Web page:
BUDGET GIVES COUNCILS CHANCE TO BID FOR £690M CONGESTION-BUSTING FUND
8 March 2017 | Author: Transport Times and Key Industry Figures
A £690m competitive fund for tackling congestion was a surprise but welcome announcement in chancellor Philip Hammond's first Budget today.
The fund was one of a number of allocations from the £23bn National Productivity Investment Fund set up in last year's autumn statement. English local authorities will be invited to bid for funding for schemes to tackle urban congestion, with details expected to be announced by transport secretary Chris Grayling on Friday...
THE UNWRITTEN RULES THAT UNDERMINE RAIL EFFICIENCY
6 March 2017 | Author: Jim Steer, Director, Steer Davies Gleave
An incremental approach holds sway in investment decisions when a bolder approach such as total route modernisation would allow improvements to be introduced faster and more cost-effectively.
Like it or not, the rail sector is going to have to use the next control period (2019-2024) to complete late running projects from the current one. The scope for new projects, to be determined later this year, is clearly limited (although it wouldn't be unprecedented to have late entries, arriving say around 2019, in the run up to election time).
INSPIRING TRANSPORT PROJECTS REWARDED AT LONDON TRANSPORT AWARDS CEREMONY
3 March 2017 | Author: Kirsty Walton, Events Coordinator, Transport Times
The best of London's transport industry were honoured last night at the 14th Annual London Transport Awards with 400 industry professionals in attendance. Hosted by Channel 4 News Presenter Cathy Newman the ceremony was held at the Park Plaza Riverbank Hotel. Now in their fourteenth year the Awards recognise the people and organisations that make a real difference to transport across London.
CONGESTION REMAINS A PERVASIVE THREAT
27 February 2017 | Author: David Fowler, Editor, Transport Times
The third UK Bus Summit earlier this month wavered between optimism and pessimism. There was confidence that features such as free Wi-Fi, USB chargers, real-time information and better-appointed interiors, together with bus priority measures, have the potential to attract new passengers, and there are numerous well-rehearsed examples of areas where patronage is increasing, usually based on effective partnerships between operators and local authorities.
WANTED: A WAY TO MANAGE GROWTH IN FREIGHT TRAFFIC
13 February 2017 | Author: Jim Steer, Director, Steer Davies Gleave
Traffic is rising fastest among lorries and vans rather than private cars, a result of retail and consumer trends. The challenge is to limit the increase without harming productivity.
Road traffic just keeps on growing, just like in the cheap oil price years before 2006. Then it reached what looked like a limit and several years of decline followed. Fuel prices rose, and demand levels stayed down...
CONGESTION REMAINS KEY CONCERN FOR BUS SERVICES
9 February 2017 | Author: David Fowler, Editor, Transport Times
Progress of the Bus Services Bill has been slower than expected, but the Government is committed to it becoming law before the mayoral elections in May, bus minister Andrew Jones told the third UK Bus Summit today.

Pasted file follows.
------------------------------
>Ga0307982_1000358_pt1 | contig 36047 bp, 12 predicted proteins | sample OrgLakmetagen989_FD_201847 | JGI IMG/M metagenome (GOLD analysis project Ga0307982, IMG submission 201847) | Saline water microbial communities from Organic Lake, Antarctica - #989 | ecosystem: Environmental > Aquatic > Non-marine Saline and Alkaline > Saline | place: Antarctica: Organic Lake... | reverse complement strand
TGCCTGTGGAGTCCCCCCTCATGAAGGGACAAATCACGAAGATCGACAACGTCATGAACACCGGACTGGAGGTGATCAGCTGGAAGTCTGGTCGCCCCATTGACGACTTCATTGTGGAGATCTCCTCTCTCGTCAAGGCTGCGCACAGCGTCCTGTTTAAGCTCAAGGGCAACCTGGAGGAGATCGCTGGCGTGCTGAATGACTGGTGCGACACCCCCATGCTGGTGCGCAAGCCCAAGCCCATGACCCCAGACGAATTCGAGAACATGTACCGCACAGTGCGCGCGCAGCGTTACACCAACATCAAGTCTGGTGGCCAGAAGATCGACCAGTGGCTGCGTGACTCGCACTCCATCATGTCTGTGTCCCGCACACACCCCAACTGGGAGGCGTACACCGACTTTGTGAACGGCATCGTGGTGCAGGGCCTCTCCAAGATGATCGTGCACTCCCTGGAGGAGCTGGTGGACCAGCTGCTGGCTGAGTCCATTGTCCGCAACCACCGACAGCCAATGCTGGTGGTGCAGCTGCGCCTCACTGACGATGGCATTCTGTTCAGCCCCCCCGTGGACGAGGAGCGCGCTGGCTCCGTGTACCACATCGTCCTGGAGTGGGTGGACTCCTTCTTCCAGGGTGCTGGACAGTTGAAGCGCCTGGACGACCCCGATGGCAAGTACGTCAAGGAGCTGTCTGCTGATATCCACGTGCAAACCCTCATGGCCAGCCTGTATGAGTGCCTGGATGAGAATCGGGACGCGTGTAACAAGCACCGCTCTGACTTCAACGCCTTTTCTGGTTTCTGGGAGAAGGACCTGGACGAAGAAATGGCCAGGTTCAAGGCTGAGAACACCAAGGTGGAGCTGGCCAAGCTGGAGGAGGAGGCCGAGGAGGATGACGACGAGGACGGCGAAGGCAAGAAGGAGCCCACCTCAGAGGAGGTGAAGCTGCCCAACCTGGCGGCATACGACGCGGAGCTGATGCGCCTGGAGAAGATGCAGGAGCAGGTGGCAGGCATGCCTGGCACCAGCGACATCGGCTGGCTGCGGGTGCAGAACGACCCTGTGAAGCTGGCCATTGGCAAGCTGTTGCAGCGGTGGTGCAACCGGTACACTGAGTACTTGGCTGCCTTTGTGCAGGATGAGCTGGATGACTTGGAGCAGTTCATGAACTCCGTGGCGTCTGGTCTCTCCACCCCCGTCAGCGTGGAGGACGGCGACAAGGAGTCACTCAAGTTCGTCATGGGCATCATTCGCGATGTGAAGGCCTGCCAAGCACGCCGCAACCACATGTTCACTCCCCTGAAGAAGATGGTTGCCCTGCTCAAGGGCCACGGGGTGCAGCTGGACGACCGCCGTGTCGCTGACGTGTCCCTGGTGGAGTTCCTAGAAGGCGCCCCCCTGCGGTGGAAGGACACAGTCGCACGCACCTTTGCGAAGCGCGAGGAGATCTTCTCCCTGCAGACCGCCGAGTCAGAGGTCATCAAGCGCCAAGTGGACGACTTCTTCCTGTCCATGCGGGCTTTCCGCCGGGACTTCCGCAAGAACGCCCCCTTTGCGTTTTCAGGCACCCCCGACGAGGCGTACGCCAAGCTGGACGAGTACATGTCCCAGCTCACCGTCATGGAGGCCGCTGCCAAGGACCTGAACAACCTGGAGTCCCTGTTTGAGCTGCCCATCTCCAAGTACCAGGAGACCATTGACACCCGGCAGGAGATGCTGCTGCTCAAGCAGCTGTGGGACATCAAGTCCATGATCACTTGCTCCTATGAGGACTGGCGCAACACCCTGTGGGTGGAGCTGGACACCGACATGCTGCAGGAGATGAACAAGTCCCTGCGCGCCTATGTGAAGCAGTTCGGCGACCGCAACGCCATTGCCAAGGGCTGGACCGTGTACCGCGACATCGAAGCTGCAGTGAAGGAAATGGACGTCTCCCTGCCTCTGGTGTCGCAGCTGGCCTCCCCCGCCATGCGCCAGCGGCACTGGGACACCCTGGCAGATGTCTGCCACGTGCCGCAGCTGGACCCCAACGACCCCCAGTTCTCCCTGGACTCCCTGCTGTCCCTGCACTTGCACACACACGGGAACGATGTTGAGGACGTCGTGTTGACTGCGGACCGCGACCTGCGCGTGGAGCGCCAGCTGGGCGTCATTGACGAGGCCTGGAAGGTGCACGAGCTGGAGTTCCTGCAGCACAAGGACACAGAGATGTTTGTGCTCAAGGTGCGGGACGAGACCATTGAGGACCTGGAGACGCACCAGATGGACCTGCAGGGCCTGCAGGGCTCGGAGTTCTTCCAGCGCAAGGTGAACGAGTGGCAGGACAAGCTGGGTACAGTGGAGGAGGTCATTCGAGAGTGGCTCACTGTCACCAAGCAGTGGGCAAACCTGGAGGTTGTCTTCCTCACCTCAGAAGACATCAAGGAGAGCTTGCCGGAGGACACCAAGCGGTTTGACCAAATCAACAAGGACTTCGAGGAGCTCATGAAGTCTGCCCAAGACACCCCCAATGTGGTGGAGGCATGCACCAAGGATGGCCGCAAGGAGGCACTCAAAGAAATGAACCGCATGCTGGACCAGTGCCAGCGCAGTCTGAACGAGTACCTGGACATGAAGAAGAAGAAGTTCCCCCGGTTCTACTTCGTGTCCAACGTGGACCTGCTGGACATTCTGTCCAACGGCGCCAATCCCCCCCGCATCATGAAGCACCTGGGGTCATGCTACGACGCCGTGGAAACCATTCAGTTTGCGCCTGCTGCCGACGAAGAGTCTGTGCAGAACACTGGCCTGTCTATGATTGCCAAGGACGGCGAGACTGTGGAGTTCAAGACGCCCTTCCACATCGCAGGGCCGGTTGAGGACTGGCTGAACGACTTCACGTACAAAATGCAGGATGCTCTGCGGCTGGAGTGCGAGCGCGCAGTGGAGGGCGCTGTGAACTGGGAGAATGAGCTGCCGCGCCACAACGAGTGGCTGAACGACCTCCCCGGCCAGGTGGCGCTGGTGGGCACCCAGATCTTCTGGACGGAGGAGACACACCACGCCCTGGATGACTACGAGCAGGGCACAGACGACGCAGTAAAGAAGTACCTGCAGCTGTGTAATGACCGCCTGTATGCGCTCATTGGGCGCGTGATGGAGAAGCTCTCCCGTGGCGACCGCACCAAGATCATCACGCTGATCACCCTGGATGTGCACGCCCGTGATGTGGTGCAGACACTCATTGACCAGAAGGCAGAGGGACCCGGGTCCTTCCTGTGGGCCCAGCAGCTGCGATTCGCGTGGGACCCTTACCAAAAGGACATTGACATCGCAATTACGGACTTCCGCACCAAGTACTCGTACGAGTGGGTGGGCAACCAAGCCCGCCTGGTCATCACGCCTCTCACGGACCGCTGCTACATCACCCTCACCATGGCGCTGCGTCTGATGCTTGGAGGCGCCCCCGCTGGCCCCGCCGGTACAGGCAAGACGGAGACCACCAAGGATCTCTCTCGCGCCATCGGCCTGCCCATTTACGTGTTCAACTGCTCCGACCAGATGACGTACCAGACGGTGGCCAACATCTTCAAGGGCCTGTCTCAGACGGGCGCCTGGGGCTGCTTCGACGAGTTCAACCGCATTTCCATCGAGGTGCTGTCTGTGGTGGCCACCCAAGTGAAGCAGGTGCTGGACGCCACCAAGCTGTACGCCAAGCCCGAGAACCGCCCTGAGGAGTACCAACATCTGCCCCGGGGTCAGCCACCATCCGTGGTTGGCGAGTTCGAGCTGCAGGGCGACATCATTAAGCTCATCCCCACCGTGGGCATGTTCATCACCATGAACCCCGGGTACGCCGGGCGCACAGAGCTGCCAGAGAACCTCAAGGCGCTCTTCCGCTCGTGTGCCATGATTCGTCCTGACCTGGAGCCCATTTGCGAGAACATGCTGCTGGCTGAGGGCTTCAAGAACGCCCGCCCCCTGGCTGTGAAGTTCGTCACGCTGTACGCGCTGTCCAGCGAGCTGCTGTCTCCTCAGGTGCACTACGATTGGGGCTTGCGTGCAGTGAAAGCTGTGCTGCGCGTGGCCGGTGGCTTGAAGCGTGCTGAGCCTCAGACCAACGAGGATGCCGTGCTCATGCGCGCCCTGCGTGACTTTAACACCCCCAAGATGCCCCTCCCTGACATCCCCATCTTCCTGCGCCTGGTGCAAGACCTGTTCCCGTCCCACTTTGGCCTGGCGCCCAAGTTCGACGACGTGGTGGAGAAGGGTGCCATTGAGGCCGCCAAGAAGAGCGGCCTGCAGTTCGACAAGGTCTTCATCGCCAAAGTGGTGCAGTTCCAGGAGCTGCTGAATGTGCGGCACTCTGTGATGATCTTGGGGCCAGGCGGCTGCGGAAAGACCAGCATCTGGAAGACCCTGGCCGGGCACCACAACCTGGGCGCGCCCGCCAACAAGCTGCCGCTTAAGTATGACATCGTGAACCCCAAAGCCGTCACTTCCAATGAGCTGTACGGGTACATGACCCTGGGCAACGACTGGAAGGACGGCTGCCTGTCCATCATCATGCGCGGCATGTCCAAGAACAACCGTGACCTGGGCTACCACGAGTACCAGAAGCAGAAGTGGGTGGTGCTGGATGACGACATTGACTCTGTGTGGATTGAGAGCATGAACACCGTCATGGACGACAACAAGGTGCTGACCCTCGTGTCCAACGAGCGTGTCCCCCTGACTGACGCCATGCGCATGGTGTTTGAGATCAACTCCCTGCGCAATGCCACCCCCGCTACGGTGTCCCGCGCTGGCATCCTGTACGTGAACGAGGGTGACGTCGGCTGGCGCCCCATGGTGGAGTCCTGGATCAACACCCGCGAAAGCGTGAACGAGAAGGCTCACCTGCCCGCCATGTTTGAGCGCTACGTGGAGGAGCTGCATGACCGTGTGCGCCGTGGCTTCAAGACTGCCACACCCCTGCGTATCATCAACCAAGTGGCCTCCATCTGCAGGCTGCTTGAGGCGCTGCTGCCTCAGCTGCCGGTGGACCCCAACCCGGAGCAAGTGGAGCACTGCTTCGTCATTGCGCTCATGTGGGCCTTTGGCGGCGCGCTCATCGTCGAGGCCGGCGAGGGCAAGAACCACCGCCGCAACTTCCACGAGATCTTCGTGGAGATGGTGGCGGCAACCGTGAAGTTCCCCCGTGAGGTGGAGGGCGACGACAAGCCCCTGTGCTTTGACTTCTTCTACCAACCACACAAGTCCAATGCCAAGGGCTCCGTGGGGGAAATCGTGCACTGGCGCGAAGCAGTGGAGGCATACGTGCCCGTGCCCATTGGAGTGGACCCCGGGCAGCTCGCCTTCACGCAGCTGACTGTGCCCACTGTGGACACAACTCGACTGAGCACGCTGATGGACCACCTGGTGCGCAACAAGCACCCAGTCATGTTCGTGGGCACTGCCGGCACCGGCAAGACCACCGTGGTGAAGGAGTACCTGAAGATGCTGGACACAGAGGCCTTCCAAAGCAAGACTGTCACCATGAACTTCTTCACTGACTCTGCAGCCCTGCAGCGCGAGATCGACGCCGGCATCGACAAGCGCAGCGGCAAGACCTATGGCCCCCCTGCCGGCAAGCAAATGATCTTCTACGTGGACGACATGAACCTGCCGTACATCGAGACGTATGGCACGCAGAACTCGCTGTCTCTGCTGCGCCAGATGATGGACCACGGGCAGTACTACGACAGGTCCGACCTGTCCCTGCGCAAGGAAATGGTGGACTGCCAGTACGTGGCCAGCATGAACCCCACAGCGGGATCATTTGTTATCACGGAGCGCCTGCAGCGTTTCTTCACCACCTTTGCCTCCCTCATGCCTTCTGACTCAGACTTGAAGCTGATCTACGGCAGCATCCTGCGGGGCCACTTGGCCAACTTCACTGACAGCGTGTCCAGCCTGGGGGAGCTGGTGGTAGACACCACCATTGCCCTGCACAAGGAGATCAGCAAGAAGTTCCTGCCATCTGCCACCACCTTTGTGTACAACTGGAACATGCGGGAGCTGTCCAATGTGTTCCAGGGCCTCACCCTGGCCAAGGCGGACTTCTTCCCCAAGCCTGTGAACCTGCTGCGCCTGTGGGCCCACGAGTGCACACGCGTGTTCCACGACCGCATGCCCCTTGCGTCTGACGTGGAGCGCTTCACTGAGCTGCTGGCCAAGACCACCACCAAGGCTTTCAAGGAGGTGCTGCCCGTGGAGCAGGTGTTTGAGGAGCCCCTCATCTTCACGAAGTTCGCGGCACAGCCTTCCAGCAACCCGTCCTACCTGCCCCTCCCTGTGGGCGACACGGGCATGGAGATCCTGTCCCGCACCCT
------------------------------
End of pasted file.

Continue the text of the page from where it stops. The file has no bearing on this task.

But the Government would seek to overturn amendments made in the House of Lords, particularly to allow all local authorities to adopt franchising. "We will be working hard to return the bill largely to its original form," he said.
PARTNERSHIP: THE ROUTE TO A THRIVING INDUSTRY
6 February 2017 | Author: Andrew Jones, Parliamentary Under Secretary of State for Transport
Buses are England's most used form of public transport, accounting for over 4.5 billion passenger journeys a year. Buses support our economy and connect our communities to the workplace, as well as to vital public services such as healthcare and education.
CONGESTION CHARGE OR CONNECTED CARS?
30 January 2017 | Author: David Fowler, Editor, Transport Times
The London Assembly transport commitee's dramatic intervention last week looked set to reignite the congestion charging debate.
Congestion has been rising again on the streets of the capital, fuelled by increasing numbers of delivery vans and private hire vehicles, and reallocation of road space for bus services, cycling and walking.
SERVICES THAT VALUE THE CUSTOMER
23 January 2017 | Author: Leon Daniels, Managing Director, Surface Transport, TfL
Transport for London is addressing demands from users for buses that are greener, more reliable, affordable and convenient.
London's bus network is crucial to how our capital city functions. It carries almost 2.4 billion passengers a year – more than all the other bus journeys in England combined. The city's 9,300 buses provide a vital daily service, linking homes to jobs, schools, hospitals and leisure, as well as providing a frequent, step-free lifeline for many.
BETTER LINKS ARE NEEDED BETWEEN NETWORKS
16 January 2017 | Author: Derek Holden, Business Development Director for Transportation, Europe, AECOM
Planning for the UK's long-term growth and prosperity will need an integrated approach to infrastructure, connecting railways with roads, ports, airports and freight depots
By setting out its preferred route for the second phase of HS2 earlier this month, the Government has reaffirmed its commitment to building much-needed capacity and connectivity on the UK's rail network...